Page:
POLLUX (Beta Geminorum). Star with planet. In northern spring evenings, the "twin" stars Castor and Pollux of the constellation Gemini descend the northwestern sky looking like a pair of eyes staring down at the Earth. They are twins only in mythology, these warriors, Pollux fathered by Zeus and divine, Castor mortal, both placed in the sky to allow them to be together for all time. The northernmost of the zodiacal constellations, Gemini is also among the brightest, helped by first magnitude Pollux and second magnitude Castor. An exception to the rule, brighter Pollux, the sky's 17th brightest star, was given the Beta designation by Bayer, while somewhat fainter Castor is known as Alpha Geminorum. In fact, Pollux and Castor are nothing like twins, bright Castor a white quadruple star with fairly class A hot components (sextuple if you count a distant pair of companions) and Pollux an orange-colored cool (4770 Kelvin) class K (K0) giant with a planet, the nice pairing with Castor making Pollux's color more vivid. From its distance of 34 light years, we calculate a total luminosity (incuding infrared radiation) for Pollux 46 times that of the Sun, and coupled with its temperature, a diameter some 10 times solar, making it smaller than most of its cool giant brethren and only a quarter the dimension of Aldebaran. Direct measures of angular size, however, yield a somewhat smaller diameter 9 times that of the Sun. From luminosity and temperature, the mass comes in at around 1.8 times solar. Like so many others of the nighttime sky, Pollux is a typical red giant that is quietly fusing helium into carbon and oxygen in its deep core. It emits X-rays and seems to have a hot, outer, magnetically supported corona perhaps similar to that surrounding our Sun.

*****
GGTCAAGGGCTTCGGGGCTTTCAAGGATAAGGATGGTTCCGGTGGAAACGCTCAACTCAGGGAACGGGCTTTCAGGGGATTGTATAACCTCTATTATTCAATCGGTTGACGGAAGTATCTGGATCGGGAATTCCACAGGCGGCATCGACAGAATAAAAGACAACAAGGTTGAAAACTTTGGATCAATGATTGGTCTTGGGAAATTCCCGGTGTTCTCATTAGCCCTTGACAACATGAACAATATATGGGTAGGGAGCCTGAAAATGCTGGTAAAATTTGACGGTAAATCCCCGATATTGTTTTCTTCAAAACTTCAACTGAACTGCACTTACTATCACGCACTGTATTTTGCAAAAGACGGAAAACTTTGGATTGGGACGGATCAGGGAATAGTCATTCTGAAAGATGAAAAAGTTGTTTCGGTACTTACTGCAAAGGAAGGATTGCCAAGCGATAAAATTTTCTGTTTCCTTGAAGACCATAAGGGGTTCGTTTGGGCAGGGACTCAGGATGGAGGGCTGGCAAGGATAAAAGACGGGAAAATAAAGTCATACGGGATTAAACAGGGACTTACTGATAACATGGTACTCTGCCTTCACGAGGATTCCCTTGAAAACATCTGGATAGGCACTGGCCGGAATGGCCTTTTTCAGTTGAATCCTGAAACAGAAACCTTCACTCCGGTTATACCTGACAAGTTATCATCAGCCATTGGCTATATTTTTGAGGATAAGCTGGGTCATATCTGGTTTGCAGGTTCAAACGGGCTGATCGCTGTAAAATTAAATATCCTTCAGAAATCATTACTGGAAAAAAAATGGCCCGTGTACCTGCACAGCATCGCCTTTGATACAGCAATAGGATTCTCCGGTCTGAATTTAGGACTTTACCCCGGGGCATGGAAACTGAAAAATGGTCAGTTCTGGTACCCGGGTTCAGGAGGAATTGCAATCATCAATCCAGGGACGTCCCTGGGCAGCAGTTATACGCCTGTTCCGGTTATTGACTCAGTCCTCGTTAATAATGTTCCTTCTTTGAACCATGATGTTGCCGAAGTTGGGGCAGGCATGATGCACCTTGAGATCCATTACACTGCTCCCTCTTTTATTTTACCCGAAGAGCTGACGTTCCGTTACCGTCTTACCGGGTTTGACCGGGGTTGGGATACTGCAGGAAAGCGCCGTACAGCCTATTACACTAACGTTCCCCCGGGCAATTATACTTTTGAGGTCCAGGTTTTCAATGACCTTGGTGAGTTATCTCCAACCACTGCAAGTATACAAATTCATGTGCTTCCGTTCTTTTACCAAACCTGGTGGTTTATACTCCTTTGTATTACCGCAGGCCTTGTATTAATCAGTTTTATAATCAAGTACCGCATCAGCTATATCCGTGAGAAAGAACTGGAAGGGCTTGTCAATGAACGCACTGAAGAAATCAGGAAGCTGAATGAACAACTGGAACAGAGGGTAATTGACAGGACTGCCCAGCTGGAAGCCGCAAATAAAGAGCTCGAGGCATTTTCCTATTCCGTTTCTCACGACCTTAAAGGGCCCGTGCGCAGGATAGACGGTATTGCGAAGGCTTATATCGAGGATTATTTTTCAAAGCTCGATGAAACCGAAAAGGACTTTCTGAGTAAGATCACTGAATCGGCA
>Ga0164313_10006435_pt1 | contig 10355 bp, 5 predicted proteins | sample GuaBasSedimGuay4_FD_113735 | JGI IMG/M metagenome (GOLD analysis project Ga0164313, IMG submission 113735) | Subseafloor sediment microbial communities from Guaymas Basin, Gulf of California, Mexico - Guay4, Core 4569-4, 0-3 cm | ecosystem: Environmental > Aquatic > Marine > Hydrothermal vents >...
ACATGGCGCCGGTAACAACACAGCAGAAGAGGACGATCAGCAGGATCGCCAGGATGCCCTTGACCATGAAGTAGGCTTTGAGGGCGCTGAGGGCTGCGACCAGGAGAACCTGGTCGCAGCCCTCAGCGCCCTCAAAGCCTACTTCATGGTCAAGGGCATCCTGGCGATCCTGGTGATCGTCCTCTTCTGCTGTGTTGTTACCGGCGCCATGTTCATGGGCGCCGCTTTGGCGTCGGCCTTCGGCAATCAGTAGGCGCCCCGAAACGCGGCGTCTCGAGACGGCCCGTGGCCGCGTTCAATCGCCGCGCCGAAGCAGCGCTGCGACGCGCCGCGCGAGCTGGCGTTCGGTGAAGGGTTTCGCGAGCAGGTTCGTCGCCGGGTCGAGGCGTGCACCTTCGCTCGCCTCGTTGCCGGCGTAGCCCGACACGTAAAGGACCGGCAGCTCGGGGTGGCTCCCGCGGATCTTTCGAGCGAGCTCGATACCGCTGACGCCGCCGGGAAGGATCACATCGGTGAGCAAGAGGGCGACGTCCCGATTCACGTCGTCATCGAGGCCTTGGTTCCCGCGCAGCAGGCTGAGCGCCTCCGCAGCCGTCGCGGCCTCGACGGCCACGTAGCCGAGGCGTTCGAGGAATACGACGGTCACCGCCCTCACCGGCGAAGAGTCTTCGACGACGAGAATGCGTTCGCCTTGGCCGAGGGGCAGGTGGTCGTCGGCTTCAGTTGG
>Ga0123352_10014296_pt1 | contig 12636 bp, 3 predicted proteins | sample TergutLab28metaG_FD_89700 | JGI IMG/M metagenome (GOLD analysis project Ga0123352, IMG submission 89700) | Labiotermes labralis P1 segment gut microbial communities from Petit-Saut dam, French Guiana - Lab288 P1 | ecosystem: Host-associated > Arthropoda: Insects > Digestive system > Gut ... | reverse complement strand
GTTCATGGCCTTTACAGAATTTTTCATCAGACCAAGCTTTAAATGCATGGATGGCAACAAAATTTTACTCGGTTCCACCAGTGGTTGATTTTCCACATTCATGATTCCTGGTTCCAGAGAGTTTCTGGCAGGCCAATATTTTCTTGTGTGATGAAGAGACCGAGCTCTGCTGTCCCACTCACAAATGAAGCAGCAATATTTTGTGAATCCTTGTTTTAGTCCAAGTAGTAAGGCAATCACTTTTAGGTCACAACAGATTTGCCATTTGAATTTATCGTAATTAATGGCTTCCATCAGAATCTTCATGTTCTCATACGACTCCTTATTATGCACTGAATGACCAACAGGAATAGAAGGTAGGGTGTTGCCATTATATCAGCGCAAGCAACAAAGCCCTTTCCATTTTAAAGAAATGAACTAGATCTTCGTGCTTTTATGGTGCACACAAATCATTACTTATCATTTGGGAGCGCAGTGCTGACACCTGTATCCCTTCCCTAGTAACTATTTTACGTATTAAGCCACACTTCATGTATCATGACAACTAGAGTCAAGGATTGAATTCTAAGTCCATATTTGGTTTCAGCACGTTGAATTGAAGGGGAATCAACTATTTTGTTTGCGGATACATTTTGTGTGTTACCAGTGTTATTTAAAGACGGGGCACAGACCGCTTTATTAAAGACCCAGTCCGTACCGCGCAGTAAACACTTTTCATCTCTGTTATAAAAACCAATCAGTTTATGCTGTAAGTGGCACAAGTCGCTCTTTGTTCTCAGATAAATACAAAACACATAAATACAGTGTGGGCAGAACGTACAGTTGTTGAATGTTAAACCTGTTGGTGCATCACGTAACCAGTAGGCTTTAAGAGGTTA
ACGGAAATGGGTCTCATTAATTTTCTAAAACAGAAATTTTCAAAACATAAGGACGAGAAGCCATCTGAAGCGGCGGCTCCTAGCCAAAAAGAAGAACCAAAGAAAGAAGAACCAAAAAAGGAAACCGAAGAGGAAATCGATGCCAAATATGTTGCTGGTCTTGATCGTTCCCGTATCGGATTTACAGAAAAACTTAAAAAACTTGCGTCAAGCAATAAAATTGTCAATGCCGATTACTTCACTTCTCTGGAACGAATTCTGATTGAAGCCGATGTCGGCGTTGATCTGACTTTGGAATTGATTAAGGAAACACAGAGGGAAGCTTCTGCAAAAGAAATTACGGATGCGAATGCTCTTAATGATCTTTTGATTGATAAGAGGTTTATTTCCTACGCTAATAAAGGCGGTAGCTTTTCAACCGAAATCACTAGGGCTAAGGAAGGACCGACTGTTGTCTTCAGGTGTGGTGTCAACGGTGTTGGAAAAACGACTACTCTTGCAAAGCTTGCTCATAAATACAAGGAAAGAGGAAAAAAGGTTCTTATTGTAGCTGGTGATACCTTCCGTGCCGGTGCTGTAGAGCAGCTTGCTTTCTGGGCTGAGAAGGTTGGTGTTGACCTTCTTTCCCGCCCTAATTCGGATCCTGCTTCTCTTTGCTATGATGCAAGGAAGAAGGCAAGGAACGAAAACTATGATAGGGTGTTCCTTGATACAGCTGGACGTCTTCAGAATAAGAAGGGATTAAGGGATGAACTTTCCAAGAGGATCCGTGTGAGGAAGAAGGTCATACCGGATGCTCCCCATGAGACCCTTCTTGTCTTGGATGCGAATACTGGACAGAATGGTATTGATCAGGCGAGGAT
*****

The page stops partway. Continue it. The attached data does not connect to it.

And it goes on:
The Planet: Pollux's greatest claim to fame is an orbiting planet, making one of the very few giants with such companions, and the brightest planet-holding star. With a mass at least 2.9 times that of Jupiter, the planet orbits in a nearly circular path at a average distance of 1.69 Astronomical Units (11 percent farther than Mars is from the Sun) with a period of 590 days (1.6 years). Like many other planet-holding stars, Pollux is metal-rich, with an iron content (relative to hydrogen) 55 percent higher than solar. From the planet, which is bathed with a radiation intensity 16 times the amount we get from the Sun, Pollux would glower in the sky with an angular diameter of nearly 3 degrees, 5.7 times bigger than we see the Sun. Not far away, in Taurus, is another giant with a planet, Ain (Epsilon Tauri). (Gemini has two other stars with orbiting planets: HR 2877 and HD 50554.)
Written by Jim Kaler. Return to STARS.